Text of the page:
Fonds I147 - Office of the President fonds

Recreation Hall Unidentified man COTC Martin Walter Brian David Bryden John Caporuscio Michael Garwood Flaherty Michael G. Kelley Edward Victor King William Kravec Michael D. McDutyre Bernard Murray Charles F. Stone John Charles Verby Stephen Whitty Jesuits Fathers Raymond Mailloux John Brennan John Coreg Jr. D'Arcy Pallett John Gargano Bernard David Harrison Alex Hrycay Andrew Iwantejko Edouard Lamoureux
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Title proper

Office of the President fonds

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  • Textual record
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Level of description

Fonds

Reference code

I147

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Issuing jurisdiction and denomination (philatelic)

Dates of creation area

Date(s)

  • 1845, 1899-1976 (Creation)
    Creator
    Loyola College. Office of the President

Physical description area

Physical description

6.6 m of textual records and other material

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Name of creator

(1896-1974)

Administrative history

Loyola College of Montreal opened in 1896, as an English-language branch of the francophone Jesuit classical college Collège Ste-Marie. Loyola College was officially incorporated by an Act of the Quebec Legislature on February 2, 1899.

The highest administrative officer, the President or Rector was responsible for the operations of Loyola College. He served as Chairman of the Senate and Vice-Chairman of the Board of Governors, and implemented their policies. He was a member ex-officio of all Board committees. The appointment of the President was made by the Provincial Superior of the Upper Canadian (English-Canadian) Province of the Jesuits, following consultation with the College community. The term was normally three years.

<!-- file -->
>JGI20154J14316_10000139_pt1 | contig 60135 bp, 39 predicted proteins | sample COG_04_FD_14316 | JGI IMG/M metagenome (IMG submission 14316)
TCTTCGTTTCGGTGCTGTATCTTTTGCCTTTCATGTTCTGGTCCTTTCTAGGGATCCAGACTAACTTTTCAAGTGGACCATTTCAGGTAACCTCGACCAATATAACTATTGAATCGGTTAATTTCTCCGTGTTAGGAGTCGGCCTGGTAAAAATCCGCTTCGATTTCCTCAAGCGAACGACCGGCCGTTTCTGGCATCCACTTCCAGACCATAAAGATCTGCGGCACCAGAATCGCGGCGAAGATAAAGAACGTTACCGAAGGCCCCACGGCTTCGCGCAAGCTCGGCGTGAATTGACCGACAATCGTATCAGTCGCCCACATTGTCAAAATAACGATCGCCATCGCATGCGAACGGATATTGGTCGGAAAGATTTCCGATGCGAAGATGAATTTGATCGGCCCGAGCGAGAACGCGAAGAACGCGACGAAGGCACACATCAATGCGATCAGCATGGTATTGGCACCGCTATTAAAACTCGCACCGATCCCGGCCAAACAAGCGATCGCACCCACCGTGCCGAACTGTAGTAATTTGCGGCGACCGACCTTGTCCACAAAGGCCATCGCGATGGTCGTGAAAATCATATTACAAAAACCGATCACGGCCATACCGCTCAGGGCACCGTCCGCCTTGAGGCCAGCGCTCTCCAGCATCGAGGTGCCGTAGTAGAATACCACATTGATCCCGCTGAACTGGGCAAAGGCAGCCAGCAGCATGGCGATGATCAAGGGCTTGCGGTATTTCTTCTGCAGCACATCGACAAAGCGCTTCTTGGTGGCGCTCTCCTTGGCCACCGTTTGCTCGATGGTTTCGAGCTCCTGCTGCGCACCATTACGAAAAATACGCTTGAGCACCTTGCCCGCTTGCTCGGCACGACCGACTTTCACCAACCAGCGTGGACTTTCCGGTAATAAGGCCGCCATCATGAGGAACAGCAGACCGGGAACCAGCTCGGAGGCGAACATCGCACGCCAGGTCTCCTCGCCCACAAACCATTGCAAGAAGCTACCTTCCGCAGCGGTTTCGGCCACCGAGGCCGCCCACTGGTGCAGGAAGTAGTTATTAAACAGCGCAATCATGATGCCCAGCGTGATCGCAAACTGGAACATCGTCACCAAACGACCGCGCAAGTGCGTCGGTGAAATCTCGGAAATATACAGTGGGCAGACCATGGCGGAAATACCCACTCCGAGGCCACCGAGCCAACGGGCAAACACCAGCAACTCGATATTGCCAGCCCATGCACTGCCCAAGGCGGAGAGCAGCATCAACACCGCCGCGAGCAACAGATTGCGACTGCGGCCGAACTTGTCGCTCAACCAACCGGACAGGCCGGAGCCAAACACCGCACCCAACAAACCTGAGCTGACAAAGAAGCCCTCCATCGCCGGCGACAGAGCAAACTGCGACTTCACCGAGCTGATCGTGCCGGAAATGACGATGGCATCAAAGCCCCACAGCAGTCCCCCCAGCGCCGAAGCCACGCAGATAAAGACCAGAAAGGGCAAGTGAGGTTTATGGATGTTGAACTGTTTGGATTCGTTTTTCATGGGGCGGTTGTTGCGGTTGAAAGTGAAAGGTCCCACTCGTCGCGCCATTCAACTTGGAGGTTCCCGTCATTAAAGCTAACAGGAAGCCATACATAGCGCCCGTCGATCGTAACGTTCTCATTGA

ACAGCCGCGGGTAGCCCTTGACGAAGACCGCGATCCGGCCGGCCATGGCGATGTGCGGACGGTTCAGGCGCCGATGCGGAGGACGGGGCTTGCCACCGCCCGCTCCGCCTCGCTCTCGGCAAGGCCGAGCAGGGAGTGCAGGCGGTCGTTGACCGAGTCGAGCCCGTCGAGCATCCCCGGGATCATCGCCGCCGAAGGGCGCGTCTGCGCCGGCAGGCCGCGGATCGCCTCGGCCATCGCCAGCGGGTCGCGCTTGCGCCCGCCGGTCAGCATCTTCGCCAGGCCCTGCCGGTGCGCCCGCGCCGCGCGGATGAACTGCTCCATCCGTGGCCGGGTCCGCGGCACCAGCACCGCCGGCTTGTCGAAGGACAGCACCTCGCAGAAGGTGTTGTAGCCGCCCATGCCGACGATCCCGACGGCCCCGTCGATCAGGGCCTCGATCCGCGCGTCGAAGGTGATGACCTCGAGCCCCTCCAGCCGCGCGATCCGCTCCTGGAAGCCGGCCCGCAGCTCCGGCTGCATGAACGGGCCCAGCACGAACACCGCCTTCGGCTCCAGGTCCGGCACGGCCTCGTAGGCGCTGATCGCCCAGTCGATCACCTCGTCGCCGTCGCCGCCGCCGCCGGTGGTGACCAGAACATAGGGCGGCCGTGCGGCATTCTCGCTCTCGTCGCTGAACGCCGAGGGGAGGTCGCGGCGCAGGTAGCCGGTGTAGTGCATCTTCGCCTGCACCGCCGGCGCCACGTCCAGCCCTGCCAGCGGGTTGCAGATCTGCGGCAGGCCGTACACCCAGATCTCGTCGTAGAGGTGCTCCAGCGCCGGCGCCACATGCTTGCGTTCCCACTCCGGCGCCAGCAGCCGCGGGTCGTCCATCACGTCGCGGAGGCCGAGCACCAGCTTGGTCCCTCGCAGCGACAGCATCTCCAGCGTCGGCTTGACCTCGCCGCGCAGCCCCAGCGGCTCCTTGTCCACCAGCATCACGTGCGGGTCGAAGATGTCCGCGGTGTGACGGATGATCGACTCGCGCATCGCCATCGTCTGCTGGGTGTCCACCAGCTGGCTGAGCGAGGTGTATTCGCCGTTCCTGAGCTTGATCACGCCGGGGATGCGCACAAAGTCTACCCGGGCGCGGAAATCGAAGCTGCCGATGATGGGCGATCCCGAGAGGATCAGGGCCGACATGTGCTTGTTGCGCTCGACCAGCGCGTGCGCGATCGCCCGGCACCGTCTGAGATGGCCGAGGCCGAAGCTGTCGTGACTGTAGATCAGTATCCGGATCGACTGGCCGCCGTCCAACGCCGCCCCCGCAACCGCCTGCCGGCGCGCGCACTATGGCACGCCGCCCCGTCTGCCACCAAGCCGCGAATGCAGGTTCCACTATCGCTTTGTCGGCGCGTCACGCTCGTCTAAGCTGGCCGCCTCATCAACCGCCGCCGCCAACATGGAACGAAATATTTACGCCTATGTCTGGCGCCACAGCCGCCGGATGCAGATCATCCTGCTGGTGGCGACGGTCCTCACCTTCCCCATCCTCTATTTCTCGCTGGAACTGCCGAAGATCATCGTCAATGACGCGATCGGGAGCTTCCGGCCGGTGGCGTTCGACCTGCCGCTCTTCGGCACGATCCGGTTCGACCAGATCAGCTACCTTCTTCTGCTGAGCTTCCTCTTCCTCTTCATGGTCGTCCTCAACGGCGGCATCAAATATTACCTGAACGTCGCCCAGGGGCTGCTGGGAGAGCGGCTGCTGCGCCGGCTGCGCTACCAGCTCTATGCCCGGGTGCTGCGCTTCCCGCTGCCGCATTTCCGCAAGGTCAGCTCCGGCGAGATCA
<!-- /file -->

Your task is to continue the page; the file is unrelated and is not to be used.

The Presidents and Rectors of Loyola College were:

Gregory O'Bryan, S.J., President, August 15, 1896 to July 4, 1899
William Doherty, S.J., President, July 4, 1899 to October 27, 1899
Gregory O'Bryan, S.J., President, October 27, 1899 to June 23, 1901
Arthur E. Jones, S.J., President, June 23, 1901 to August 3, 1904
Adrian D. Turgeon, S.J., Rector, August 3, 1904 to August 7, 1905
Gregory O'Bryan,S.J., Rector, August 7, 1905 to June 6, 1907
Alexander A. Gagnieur, S.J., Rector, August 10, 1907 to May 4, 1913
Thomas McMahon, S.J., Rector, May 4, 1913 to August 5, 1917
Alexander A.Gagnieur, S.J., Rector, August 5, 1917 to March 1, 1918
John Milway Filion, S.J., Rector, March 1, 1918 to July 1, 1918
William H. Hingston, S.J. , Rector, July 1, 1918 to July 31, 1925
Erle Gladstone Bartlett, S.J.. Rector, July 31, 1925 to August 9, 1930
Thomas J. MacMahon, S.J., Rector, August 9, 1930 to July 15, 1935
Hugh C. McCarthy, S.J., Rector, July 15, 1935 to July 11, 1940
Edward M. Brown, S.J., Rector, July 11, 1940 to July 4, 1948
John F. McCaffrey, S.J., Rector, July 4, 1948 to June 17, 1954
Gerald F. Lahey, S.J., Rector, June 17, 1954 to August 15, 1959
Patrick G. Malone, S.J., President, August 15, 1959 to August 16, 1974.